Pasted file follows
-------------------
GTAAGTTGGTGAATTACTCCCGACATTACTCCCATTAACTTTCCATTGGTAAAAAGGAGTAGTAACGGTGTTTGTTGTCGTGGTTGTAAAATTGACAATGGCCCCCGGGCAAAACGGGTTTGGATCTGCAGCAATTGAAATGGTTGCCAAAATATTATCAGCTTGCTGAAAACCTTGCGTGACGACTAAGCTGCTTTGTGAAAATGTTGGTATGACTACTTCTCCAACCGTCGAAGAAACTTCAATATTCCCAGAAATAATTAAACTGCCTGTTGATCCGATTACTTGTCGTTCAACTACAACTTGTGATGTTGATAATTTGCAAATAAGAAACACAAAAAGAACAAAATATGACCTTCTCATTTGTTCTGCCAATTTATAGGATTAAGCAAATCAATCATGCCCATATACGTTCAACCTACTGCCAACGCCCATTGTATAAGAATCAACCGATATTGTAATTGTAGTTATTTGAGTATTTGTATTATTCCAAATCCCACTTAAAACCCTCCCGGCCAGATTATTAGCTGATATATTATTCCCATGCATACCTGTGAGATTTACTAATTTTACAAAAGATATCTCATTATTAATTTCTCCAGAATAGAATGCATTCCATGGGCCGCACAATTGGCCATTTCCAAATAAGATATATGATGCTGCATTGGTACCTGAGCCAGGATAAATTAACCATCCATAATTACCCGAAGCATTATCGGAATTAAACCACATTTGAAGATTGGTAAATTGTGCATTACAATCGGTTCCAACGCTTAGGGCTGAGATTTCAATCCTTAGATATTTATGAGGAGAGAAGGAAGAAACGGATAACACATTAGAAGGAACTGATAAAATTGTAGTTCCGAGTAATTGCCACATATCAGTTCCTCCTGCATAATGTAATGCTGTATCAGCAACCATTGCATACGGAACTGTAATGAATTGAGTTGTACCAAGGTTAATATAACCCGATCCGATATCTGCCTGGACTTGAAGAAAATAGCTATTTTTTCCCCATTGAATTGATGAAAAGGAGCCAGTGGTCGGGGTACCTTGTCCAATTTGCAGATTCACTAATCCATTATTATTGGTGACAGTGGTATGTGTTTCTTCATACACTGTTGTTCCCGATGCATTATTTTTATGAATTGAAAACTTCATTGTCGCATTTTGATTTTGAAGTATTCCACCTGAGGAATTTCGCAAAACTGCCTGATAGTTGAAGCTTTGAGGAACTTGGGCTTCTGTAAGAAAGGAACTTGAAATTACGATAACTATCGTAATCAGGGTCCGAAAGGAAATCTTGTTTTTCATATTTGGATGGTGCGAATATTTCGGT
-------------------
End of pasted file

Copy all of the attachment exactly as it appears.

GTAAGTTGGTGAATTACTCCCGACATTACTCCCATTAACTTTCCATTGGTAAAAAGGAGTAGTAACGGTGTTTGTTGTCGTGGTTGTAAAATTGACAATGGCCCCCGGGCAAAACGGGTTTGGATCTGCAGCAATTGAAATGGTTGCCAAAATATTATCAGCTTGCTGAAAACCTTGCGTGACGACTAAGCTGCTTTGTGAAAATGTTGGTATGACTACTTCTCCAACCGTCGAAGAAACTTCAATATTCCCAGAAATAATTAAACTGCCTGTTGATCCGATTACTTGTCGTTCAACTACAACTTGTGATGTTGATAATTTGCAAATAAGAAACACAAAAAGAACAAAATATGACCTTCTCATTTGTTCTGCCAATTTATAGGATTAAGCAAATCAATCATGCCCATATACGTTCAACCTACTGCCAACGCCCATTGTATAAGAATCAACCGATATTGTAATTGTAGTTATTTGAGTATTTGTATTATTCCAAATCCCACTTAAAACCCTCCCGGCCAGATTATTAGCTGATATATTATTCCCATGCATACCTGTGAGATTTACTAATTTTACAAAAGATATCTCATTATTAATTTCTCCAGAATAGAATGCATTCCATGGGCCGCACAATTGGCCATTTCCAAATAAGATATATGATGCTGCATTGGTACCTGAGCCAGGATAAATTAACCATCCATAATTACCCGAAGCATTATCGGAATTAAACCACATTTGAAGATTGGTAAATTGTGCATTACAATCGGTTCCAACGCTTAGGGCTGAGATTTCAATCCTTAGATATTTATGAGGAGAGAAGGAAGAAACGGATAACACATTAGAAGGAACTGATAAAATTGTAGTTCCGAGTAATTGCCACATATCAGTTCCTCCTGCATAATGTAATGCTGTATCAGCAACCATTGCATACGGAACTGTAATGAATTGAGTTGTACCAAGGTTAATATAACCCGATCCGATATCTGCCTGGACTTGAAGAAAATAGCTATTTTTTCCCCATTGAATTGATGAAAAGGAGCCAGTGGTCGGGGTACCTTGTCCAATTTGCAGATTCACTAATCCATTATTATTGGTGACAGTGGTATGTGTTTCTTCATACACTGTTGTTCCCGATGCATTATTTTTATGAATTGAAAACTTCATTGTCGCATTTTGATTTTGAAGTATTCCACCTGAGGAATTTCGCAAAACTGCCTGATAGTTGAAGCTTTGAGGAACTTGGGCTTCTGTAAGAAAGGAACTTGAAATTACGATAACTATCGTAATCAGGGTCCGAAAGGAAATCTTGTTTTTCATATTTGGATGGTGCGAATATTTCGGT